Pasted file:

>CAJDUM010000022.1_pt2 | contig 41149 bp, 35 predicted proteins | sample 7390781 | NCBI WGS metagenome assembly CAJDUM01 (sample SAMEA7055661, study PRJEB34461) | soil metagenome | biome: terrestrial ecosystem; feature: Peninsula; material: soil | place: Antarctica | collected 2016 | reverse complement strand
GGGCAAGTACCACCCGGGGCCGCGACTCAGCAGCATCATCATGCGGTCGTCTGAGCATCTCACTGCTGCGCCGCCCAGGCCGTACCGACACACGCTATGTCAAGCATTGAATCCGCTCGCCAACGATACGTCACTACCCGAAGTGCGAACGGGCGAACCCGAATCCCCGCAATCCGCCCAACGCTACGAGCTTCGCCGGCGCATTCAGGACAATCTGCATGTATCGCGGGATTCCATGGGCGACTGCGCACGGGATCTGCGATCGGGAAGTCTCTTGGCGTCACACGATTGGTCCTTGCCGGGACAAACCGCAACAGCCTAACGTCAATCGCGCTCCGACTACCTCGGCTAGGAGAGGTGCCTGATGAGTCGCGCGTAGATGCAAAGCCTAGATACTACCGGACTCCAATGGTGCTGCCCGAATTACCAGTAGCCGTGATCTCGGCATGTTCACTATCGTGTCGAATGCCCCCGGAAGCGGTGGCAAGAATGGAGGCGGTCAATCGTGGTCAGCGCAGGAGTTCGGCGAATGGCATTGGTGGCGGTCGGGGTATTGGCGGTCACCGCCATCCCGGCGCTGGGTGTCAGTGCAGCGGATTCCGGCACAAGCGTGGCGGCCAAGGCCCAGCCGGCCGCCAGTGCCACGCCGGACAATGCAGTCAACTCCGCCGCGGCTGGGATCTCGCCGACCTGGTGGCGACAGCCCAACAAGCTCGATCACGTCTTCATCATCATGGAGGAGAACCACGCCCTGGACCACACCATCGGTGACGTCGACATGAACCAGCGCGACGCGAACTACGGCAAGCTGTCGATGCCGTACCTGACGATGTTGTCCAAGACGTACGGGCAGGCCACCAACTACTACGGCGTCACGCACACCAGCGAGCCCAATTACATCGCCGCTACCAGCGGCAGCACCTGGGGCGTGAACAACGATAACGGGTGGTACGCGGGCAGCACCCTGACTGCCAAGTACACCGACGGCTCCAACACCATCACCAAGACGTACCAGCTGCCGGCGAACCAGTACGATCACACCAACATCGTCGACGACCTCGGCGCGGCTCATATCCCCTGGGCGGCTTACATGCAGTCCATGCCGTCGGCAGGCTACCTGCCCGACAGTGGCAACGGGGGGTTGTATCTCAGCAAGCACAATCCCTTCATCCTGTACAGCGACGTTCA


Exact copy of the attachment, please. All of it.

>CAJDUM010000022.1_pt2 | contig 41149 bp, 35 predicted proteins | sample 7390781 | NCBI WGS metagenome assembly CAJDUM01 (sample SAMEA7055661, study PRJEB34461) | soil metagenome | biome: terrestrial ecosystem; feature: Peninsula; material: soil | place: Antarctica | collected 2016 | reverse complement strand
GGGCAAGTACCACCCGGGGCCGCGACTCAGCAGCATCATCATGCGGTCGTCTGAGCATCTCACTGCTGCGCCGCCCAGGCCGTACCGACACACGCTATGTCAAGCATTGAATCCGCTCGCCAACGATACGTCACTACCCGAAGTGCGAACGGGCGAACCCGAATCCCCGCAATCCGCCCAACGCTACGAGCTTCGCCGGCGCATTCAGGACAATCTGCATGTATCGCGGGATTCCATGGGCGACTGCGCACGGGATCTGCGATCGGGAAGTCTCTTGGCGTCACACGATTGGTCCTTGCCGGGACAAACCGCAACAGCCTAACGTCAATCGCGCTCCGACTACCTCGGCTAGGAGAGGTGCCTGATGAGTCGCGCGTAGATGCAAAGCCTAGATACTACCGGACTCCAATGGTGCTGCCCGAATTACCAGTAGCCGTGATCTCGGCATGTTCACTATCGTGTCGAATGCCCCCGGAAGCGGTGGCAAGAATGGAGGCGGTCAATCGTGGTCAGCGCAGGAGTTCGGCGAATGGCATTGGTGGCGGTCGGGGTATTGGCGGTCACCGCCATCCCGGCGCTGGGTGTCAGTGCAGCGGATTCCGGCACAAGCGTGGCGGCCAAGGCCCAGCCGGCCGCCAGTGCCACGCCGGACAATGCAGTCAACTCCGCCGCGGCTGGGATCTCGCCGACCTGGTGGCGACAGCCCAACAAGCTCGATCACGTCTTCATCATCATGGAGGAGAACCACGCCCTGGACCACACCATCGGTGACGTCGACATGAACCAGCGCGACGCGAACTACGGCAAGCTGTCGATGCCGTACCTGACGATGTTGTCCAAGACGTACGGGCAGGCCACCAACTACTACGGCGTCACGCACACCAGCGAGCCCAATTACATCGCCGCTACCAGCGGCAGCACCTGGGGCGTGAACAACGATAACGGGTGGTACGCGGGCAGCACCCTGACTGCCAAGTACACCGACGGCTCCAACACCATCACCAAGACGTACCAGCTGCCGGCGAACCAGTACGATCACACCAACATCGTCGACGACCTCGGCGCGGCTCATATCCCCTGGGCGGCTTACATGCAGTCCATGCCGTCGGCAGGCTACCTGCCCGACAGTGGCAACGGGGGGTTGTATCTCAGCAAGCACAATCCCTTCATCCTGTACAGCGACGTTCA